This year, World Folktales and Fables Week takes place from March 20th to 26th. Language Lizard is excited to announce the release of the new World of Stories series! These books include multicultural retellings of the story of The Three Little Pigs set in diverse areas and cultures around the world.
On January 28th, 2022, Language Lizard celebrated Multicultural Children’s Book Day as a Platinum Sponsor. Here are some reviews of our bilingual children’s book, Vaccines Explained. Continue reading Multicultural Children’s Book Day: Vaccines Explained Reviews
Idiom Week takes place this year from January 9-15. Language Lizard has put together the best ways to teach idioms with multicultural resources. Use hashtag #IdiomsRock on social media and tell us about your favorite idioms from any language! Continue reading Idiom Week: Teaching Idioms with Multicultural Resources
During Women’s History Month, Language Lizard also celebrates World Folktales and Fables Week. This event falls on the third week of March and this year it takes place from March 21st to 27th. Read on for some great books and a special discount! Continue reading Women in World Folktales & Fables
This year, Idiom Week is January 24-30. This is a great opportunity for students to have multicultural and language learning fun with idioms. Here are some ways for students to “have a ball” during Idiom Week. Use hashtag #IdiomsRock on social media, and tell us about your favorite idioms from any language!Continue reading Idiom Week: Multicultural, Language Learning Fun
Chinese New Year begins on Tuesday, February 5, 2019. It’s a special time to honor ancestors and renew family bonds with traditional rituals and feasts. Also known as Spring Festival, for those who celebrate it, it’s one of the most important social and economic holidays of the year.Continue reading Chinese New Year – A Multicultural Holiday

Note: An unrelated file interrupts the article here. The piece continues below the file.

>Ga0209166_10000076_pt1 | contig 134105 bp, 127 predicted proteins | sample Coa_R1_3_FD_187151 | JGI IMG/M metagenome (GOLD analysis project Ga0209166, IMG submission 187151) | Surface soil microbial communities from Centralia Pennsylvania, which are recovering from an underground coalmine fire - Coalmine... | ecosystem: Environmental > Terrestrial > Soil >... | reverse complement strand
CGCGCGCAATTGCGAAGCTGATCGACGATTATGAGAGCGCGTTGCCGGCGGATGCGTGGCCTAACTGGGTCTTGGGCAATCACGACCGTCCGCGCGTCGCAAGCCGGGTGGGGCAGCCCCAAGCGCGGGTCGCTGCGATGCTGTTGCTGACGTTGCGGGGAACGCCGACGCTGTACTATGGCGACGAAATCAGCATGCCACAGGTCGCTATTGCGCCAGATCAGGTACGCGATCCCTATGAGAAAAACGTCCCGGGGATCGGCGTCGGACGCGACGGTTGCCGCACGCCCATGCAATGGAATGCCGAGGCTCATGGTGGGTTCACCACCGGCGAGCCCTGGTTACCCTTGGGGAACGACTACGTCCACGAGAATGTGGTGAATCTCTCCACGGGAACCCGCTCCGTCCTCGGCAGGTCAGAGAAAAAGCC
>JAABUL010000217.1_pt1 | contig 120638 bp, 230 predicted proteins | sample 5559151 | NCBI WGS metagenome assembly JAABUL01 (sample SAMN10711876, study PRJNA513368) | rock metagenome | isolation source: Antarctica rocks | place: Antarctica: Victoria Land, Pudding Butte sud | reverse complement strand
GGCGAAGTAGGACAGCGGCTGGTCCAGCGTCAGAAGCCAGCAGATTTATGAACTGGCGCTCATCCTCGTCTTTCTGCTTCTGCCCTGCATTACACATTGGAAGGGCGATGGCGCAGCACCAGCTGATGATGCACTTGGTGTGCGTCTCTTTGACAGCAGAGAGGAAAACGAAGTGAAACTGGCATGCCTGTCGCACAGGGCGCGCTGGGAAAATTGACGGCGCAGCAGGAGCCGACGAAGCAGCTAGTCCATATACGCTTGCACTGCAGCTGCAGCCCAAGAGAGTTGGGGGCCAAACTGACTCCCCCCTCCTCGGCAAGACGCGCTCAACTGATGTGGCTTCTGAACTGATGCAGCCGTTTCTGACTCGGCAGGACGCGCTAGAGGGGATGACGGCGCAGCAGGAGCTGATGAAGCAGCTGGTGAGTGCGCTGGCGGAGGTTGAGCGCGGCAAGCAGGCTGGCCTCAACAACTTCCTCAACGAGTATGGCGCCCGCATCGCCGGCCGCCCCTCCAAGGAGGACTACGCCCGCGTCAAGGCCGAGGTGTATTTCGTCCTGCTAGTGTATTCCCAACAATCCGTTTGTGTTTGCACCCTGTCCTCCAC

Teaching in a small, rural, primary school rooted in the Catholic ethos in Ireland, Christmas is a central tradition celebrated by the students. Each year in December, the children perform a Christmas pageant, attended by their families and fellow schoolmates. However, my colleagues and I decided that, this year, we would divert from telling the traditional story of the birth of Jesus Christ and the Nativity and move instead toward teaching a more inclusive Christmas story, one that authentically captures the experiences of children from a range of diverse backgrounds. It is from this theme: “Christmas Around the World” that my journey into fostering an appreciation for the diversity of Christmas customs among my students originated. Continue reading Christmas Around the World
Think of any holiday celebrated in any part of the world, and there is sure to be at least one traditional dish associated with it. Thanksgiving turkey, curry on Boxing Day, or rice cakes for Chinese New Year… Food is the cornerstone of any celebration.
In an article that explores the relationship between food and culture, writer Amy S. Choi says, “Food feeds the soul. To the extent that we all eat food, and we all have souls, food is the single great unifier across cultures.” She says that to understand a culture’s food is to know the story of their identity, survival, status, pleasure and community.
Another article on parents.com delves into the oftentimes surprising history behind many traditional holiday dishes, like Christmas fruit cake and Hanukkah latkes. Did you know sweets are eaten during Diwali to symbolize the defeat of evil and the triumph of goodness and light?
To get your classroom and family talking about their favorite holiday dishes, Language Lizard is offering a 10% discount on these fun, food-themed bilingual children’s books:
Yum! Let’s Eat! – Meet children from around the world and explore their foods and eating traditions. This story explores the rich diversity of children’s lives and develops a worldwide perspective.
Grandma’s Saturday Soup – Every day something reminds Mimi of Grandma’s special Saturday Soup and the tales her grandma tells. Delightful descriptions of Jamaica, accompanied by vivid illustrations, will make us all wish that we had a grandma like this!
Buri and the Marrow – In this famous Bengali story, an old woman travels through the forest to meet her daughter. On her way she meets a fox, a tiger and a lion, and she must come up with a plan to outwit them.
Alice & Marek’s Christmas – It’s Christmas Eve and everyone is getting ready. This story explores the different ways people celebrate around the world. There are recipes and activities in this beautifully illustrated book that takes us to the heart of Christmas in Poland.